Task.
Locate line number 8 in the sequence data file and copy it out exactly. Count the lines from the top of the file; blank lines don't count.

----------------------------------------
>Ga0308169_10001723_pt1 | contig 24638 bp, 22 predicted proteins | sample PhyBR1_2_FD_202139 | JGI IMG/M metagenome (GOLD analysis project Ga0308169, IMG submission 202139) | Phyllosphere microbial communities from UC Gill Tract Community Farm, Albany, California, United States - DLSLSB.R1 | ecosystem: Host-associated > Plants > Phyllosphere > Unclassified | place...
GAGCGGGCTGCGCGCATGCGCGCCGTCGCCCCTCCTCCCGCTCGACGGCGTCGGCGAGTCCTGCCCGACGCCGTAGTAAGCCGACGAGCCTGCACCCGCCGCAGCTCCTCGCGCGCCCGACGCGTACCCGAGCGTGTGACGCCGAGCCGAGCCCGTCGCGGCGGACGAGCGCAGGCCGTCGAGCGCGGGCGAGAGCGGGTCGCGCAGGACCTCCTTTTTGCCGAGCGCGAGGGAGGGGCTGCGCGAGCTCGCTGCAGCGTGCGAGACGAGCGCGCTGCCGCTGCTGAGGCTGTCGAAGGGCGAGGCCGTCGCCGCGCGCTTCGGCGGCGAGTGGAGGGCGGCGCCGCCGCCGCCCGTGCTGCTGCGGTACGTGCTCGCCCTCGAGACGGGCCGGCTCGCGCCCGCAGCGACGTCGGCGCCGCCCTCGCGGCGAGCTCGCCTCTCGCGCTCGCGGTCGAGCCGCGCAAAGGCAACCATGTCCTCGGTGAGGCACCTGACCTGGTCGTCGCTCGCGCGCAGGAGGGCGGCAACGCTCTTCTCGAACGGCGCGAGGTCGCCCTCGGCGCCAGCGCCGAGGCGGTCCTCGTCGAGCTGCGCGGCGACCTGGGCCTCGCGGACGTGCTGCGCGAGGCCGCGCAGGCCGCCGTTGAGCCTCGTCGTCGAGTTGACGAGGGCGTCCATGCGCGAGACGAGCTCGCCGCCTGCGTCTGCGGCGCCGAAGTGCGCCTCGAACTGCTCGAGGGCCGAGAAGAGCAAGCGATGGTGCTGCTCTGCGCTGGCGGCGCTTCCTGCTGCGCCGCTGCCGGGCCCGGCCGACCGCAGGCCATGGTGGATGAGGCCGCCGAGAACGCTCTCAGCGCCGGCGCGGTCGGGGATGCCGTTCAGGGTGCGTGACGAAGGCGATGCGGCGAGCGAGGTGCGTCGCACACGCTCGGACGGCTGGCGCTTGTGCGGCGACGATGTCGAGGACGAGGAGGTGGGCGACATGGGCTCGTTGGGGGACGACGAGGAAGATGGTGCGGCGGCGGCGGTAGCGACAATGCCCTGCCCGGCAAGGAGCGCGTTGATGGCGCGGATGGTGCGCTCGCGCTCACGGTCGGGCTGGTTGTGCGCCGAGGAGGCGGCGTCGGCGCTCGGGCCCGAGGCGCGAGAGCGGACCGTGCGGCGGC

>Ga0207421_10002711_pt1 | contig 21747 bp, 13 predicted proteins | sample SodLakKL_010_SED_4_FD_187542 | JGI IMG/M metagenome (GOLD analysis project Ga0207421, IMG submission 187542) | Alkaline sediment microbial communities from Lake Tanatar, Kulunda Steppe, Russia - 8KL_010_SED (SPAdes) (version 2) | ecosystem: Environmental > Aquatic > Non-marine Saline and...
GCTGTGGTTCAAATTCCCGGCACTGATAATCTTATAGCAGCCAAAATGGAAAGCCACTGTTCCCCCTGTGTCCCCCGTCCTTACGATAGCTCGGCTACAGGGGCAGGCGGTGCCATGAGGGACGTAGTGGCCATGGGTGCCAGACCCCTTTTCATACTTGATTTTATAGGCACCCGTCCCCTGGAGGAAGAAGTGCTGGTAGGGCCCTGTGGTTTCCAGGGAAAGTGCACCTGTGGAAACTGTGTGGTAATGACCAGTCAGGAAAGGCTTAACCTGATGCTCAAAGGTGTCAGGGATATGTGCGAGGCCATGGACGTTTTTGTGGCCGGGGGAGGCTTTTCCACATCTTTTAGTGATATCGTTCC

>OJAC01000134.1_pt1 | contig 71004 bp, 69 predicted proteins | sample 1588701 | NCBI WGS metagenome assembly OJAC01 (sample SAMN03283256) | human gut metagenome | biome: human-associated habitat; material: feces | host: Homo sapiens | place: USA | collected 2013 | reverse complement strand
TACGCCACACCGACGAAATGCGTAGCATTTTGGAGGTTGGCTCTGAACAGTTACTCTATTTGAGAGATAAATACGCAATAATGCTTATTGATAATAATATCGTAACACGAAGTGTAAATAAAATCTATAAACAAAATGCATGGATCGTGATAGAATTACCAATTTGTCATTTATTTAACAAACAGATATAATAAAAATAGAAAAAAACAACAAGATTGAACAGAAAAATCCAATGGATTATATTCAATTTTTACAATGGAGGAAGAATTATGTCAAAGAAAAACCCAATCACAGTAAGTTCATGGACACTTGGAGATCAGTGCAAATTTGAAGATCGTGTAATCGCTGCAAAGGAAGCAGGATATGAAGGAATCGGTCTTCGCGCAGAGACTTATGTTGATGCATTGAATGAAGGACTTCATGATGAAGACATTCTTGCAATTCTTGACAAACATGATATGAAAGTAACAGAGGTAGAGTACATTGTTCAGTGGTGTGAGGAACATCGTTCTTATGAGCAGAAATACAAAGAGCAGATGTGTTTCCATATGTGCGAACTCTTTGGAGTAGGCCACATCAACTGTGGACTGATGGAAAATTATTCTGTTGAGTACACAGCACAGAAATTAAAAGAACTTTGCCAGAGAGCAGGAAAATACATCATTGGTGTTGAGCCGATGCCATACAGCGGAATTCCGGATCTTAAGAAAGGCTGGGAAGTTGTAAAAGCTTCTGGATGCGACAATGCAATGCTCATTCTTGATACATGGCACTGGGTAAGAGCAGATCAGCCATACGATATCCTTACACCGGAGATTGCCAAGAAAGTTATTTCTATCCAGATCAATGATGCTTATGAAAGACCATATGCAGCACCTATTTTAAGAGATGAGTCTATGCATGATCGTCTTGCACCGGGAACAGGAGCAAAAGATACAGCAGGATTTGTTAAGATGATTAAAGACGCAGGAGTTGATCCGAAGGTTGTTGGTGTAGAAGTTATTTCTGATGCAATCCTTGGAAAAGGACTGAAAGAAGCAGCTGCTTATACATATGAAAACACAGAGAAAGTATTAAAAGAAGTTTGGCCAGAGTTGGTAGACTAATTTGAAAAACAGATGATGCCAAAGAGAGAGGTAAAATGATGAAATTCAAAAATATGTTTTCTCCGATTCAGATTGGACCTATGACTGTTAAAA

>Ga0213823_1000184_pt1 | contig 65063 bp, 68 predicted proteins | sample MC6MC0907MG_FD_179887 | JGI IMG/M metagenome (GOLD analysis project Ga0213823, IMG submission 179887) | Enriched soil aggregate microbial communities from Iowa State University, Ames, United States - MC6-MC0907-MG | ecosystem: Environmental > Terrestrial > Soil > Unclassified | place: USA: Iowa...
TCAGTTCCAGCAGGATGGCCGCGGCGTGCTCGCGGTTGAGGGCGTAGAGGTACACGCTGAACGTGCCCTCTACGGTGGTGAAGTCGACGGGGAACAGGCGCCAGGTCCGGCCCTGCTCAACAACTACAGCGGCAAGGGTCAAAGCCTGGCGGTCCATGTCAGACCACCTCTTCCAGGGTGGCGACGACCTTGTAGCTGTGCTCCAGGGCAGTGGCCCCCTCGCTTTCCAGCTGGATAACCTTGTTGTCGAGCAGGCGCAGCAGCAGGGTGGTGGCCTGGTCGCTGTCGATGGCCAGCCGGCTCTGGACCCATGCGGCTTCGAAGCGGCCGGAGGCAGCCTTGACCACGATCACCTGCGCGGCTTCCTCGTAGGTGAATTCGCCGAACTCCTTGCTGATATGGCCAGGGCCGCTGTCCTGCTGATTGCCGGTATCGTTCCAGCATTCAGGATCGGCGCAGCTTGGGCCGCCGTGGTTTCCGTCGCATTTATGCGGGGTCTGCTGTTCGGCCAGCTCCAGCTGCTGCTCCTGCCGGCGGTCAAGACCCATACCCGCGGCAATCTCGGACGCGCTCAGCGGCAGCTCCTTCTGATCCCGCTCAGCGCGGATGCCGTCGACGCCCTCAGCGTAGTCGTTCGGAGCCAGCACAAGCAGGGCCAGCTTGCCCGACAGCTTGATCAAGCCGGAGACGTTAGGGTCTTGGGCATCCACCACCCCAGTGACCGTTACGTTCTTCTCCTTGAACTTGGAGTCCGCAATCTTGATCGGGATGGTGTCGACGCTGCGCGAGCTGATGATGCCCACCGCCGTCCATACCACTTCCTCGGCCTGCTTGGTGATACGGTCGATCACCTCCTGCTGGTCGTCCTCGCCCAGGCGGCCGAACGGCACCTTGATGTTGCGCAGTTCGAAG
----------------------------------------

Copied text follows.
TCAGTTCCAGCAGGATGGCCGCGGCGTGCTCGCGGTTGAGGGCGTAGAGGTACACGCTGAACGTGCCCTCTACGGTGGTGAAGTCGACGGGGAACAGGCGCCAGGTCCGGCCCTGCTCAACAACTACAGCGGCAAGGGTCAAAGCCTGGCGGTCCATGTCAGACCACCTCTTCCAGGGTGGCGACGACCTTGTAGCTGTGCTCCAGGGCAGTGGCCCCCTCGCTTTCCAGCTGGATAACCTTGTTGTCGAGCAGGCGCAGCAGCAGGGTGGTGGCCTGGTCGCTGTCGATGGCCAGCCGGCTCTGGACCCATGCGGCTTCGAAGCGGCCGGAGGCAGCCTTGACCACGATCACCTGCGCGGCTTCCTCGTAGGTGAATTCGCCGAACTCCTTGCTGATATGGCCAGGGCCGCTGTCCTGCTGATTGCCGGTATCGTTCCAGCATTCAGGATCGGCGCAGCTTGGGCCGCCGTGGTTTCCGTCGCATTTATGCGGGGTCTGCTGTTCGGCCAGCTCCAGCTGCTGCTCCTGCCGGCGGTCAAGACCCATACCCGCGGCAATCTCGGACGCGCTCAGCGGCAGCTCCTTCTGATCCCGCTCAGCGCGGATGCCGTCGACGCCCTCAGCGTAGTCGTTCGGAGCCAGCACAAGCAGGGCCAGCTTGCCCGACAGCTTGATCAAGCCGGAGACGTTAGGGTCTTGGGCATCCACCACCCCAGTGACCGTTACGTTCTTCTCCTTGAACTTGGAGTCCGCAATCTTGATCGGGATGGTGTCGACGCTGCGCGAGCTGATGATGCCCACCGCCGTCCATACCACTTCCTCGGCCTGCTTGGTGATACGGTCGATCACCTCCTGCTGGTCGTCCTCGCCCAGGCGGCCGAACGGCACCTTGATGTTGCGCAGTTCGAAG